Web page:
This World War 2 plaque in the centre of the Morib beach states the 46th Indian Beach Group landed in Morib on 9 Sept 1945 and handled 42,651 personnel, 3,968 vehicles and 11,224 tons of stores. It was reported that it took four days them to reach Kuala Lumpur as there was fierce resistance from the Japanese Army.
The Morib beach is not only a favourite tourist spot but it is also historical. It was one of the first landing points on the west coast for the British and Indian Army liberation forces during end of World War II in 1945.
However, for me and my siblings, this is the place where I first saw the sea.
(Can you imagine the sight of a “nothingness” as far as the eyes can see for an 8-year-old boy? I was taken back to see the quantum of water when I first saw a sea)
I still remember clearly the day we went there. I was 8 years old and we were at home reading magazines. It was about 10.00 am and my Dad suddenly popped the question “Shall we go to Morib?” He then checked the newspaper on the section that publishes the high and low tides times.
At first, I thought it must be some relatives’ house in a place called Morib but when my mom packed sandwiches and our towels, I know then we were going to picnic sort of.
(My dad lost in his thoughts while looking at the sea. His favourite past time is fish from the rocks here. According to him, he used to come here when he was small with his friends for a swim and to “lepak-lepak” around)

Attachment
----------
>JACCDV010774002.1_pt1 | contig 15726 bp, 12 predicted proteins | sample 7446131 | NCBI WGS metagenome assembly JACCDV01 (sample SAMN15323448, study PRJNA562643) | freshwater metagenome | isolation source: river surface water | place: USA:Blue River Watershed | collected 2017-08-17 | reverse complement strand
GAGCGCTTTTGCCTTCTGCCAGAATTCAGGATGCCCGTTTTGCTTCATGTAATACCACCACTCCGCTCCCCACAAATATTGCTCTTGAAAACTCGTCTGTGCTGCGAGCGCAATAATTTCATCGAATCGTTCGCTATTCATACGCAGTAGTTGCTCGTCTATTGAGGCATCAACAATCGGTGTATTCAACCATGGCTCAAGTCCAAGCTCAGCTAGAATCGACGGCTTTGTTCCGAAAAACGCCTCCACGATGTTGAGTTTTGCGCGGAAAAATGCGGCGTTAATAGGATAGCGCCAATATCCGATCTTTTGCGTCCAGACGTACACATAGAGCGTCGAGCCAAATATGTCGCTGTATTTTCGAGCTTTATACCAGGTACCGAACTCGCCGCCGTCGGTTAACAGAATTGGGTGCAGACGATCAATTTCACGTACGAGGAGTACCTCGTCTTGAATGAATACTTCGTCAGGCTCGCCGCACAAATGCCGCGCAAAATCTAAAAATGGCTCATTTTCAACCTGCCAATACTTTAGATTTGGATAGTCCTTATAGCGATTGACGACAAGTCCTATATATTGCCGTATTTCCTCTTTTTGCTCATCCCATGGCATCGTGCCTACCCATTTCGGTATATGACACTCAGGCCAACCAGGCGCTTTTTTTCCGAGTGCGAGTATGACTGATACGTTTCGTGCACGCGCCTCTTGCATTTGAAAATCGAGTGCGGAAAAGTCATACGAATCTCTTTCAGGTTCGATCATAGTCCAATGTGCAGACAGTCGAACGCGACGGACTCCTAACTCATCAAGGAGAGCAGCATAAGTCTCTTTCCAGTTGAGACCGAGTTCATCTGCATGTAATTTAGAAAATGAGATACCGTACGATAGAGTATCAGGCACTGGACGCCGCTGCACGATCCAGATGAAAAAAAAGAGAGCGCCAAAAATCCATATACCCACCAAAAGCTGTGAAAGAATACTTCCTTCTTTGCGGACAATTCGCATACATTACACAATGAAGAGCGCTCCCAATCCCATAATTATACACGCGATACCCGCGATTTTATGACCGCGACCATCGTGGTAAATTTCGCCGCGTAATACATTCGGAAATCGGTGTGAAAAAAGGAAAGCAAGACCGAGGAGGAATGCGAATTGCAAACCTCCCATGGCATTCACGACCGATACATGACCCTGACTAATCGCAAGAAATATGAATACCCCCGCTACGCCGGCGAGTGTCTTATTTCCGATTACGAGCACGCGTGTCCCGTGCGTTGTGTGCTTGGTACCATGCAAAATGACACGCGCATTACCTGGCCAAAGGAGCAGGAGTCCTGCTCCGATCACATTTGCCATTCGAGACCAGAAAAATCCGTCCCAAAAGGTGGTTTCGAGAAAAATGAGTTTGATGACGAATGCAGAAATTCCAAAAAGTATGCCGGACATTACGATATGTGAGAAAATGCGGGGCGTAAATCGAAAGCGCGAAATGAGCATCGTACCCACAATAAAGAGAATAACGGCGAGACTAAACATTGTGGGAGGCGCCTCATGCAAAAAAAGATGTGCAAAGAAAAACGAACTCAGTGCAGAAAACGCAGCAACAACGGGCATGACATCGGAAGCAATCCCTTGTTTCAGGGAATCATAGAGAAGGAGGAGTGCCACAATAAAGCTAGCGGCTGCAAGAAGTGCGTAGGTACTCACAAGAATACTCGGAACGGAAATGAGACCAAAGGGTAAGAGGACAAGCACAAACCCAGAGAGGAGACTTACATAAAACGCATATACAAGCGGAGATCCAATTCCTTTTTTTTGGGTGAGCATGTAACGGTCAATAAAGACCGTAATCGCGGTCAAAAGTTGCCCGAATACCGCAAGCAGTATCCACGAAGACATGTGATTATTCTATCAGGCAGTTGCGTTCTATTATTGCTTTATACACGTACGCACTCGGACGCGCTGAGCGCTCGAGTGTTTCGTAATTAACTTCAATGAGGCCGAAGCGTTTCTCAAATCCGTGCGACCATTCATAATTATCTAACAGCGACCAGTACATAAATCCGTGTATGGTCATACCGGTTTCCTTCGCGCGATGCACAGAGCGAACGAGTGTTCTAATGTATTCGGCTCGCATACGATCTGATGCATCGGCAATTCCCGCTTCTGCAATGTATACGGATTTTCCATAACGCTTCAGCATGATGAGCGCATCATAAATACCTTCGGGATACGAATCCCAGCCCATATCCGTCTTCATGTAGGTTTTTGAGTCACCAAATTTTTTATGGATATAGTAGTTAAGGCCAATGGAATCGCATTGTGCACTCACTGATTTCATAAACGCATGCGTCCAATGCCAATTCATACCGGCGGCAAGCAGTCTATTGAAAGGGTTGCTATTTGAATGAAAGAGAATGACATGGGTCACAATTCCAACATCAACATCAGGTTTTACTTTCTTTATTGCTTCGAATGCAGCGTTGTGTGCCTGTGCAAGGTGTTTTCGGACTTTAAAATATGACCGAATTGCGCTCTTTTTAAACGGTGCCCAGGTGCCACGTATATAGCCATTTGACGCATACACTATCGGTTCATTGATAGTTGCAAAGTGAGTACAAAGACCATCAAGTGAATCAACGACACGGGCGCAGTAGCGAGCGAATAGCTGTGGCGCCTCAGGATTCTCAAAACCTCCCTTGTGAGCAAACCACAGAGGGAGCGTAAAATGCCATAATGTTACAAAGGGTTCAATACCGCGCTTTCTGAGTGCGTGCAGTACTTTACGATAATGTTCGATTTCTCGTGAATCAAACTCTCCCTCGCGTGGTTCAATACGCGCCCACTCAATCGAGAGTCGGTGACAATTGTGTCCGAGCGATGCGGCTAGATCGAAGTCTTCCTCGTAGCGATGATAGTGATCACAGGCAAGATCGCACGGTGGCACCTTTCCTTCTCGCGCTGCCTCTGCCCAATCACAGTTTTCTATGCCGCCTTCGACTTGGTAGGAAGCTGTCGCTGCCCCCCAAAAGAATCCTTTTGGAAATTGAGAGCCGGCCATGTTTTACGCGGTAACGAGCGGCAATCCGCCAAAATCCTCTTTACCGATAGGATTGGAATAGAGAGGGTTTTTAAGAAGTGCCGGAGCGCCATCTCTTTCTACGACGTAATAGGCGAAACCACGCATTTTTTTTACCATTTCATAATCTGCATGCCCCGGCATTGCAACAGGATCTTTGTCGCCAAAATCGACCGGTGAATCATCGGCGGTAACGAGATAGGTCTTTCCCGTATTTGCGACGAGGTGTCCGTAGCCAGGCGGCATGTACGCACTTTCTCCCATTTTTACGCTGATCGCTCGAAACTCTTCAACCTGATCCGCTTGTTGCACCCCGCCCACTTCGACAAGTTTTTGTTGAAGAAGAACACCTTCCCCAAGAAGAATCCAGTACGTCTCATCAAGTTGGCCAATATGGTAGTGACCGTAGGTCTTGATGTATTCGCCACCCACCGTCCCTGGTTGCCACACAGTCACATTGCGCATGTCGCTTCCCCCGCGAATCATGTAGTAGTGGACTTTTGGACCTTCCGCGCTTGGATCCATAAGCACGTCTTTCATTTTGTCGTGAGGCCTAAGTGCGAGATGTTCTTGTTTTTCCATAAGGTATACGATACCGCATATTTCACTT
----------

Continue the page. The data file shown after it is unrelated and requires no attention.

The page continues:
When we reached there, I could not believe my eyes. The sea was vast, having no borders as far as my eyes can see. The tide was down, so we had our lunch early and soon, I was down at the beach with my Dad, chasing all the small crabs. I did not know then but I did a lot of “CSI” stuff with the baby crabs then.
Another activity, to look for “kerang” or a better word is “lala” which we would gather to bring back home for a delicious dinner.
It will be on the surface and all it takes is for us to feel around our feet against the sand to reveal it. The moment that we will wait for is when the tide is up. It will be the time to hit the water and so reckless of me, I usually find myself overwhelmed with the sudden increase of the seawater. Luckily my Dad will be close to “rescue” me. I can’t swim, so I end up wading through the water and playing “catching” with the waves. It was fun.
We had the best time that day, leaving just after 6.30 pm. Feeling tired and sun-burned, my dad would stop the car at one of the houses along the Banting road and get for us, cocoa to munch along the way. To close off the chapter, we have steamed “lala” with Maggi chilli sauce before hitting the bed. We are just too tired to be awake after the trip.
(Before going to the beach, a pit stops at a temple just 2 km before the beach. The atmosphere is cooling and peaceful. These days, we go to Morib for the temple more than for the beach. Note: the photo was taken before the temple renovation)
These days, we only go to Morib for the temple and for nothing else. After prayers, we would stop by the Morib beach for breakfast and a look at the sea (bringing back the good old memories). Yes, the tiny crabs are still there.
Port Dickson has become our choice now for a swim in the sea as we often arrange for one night stay at the various beach resorts in the beachside town. Something that Morib beach still lacks.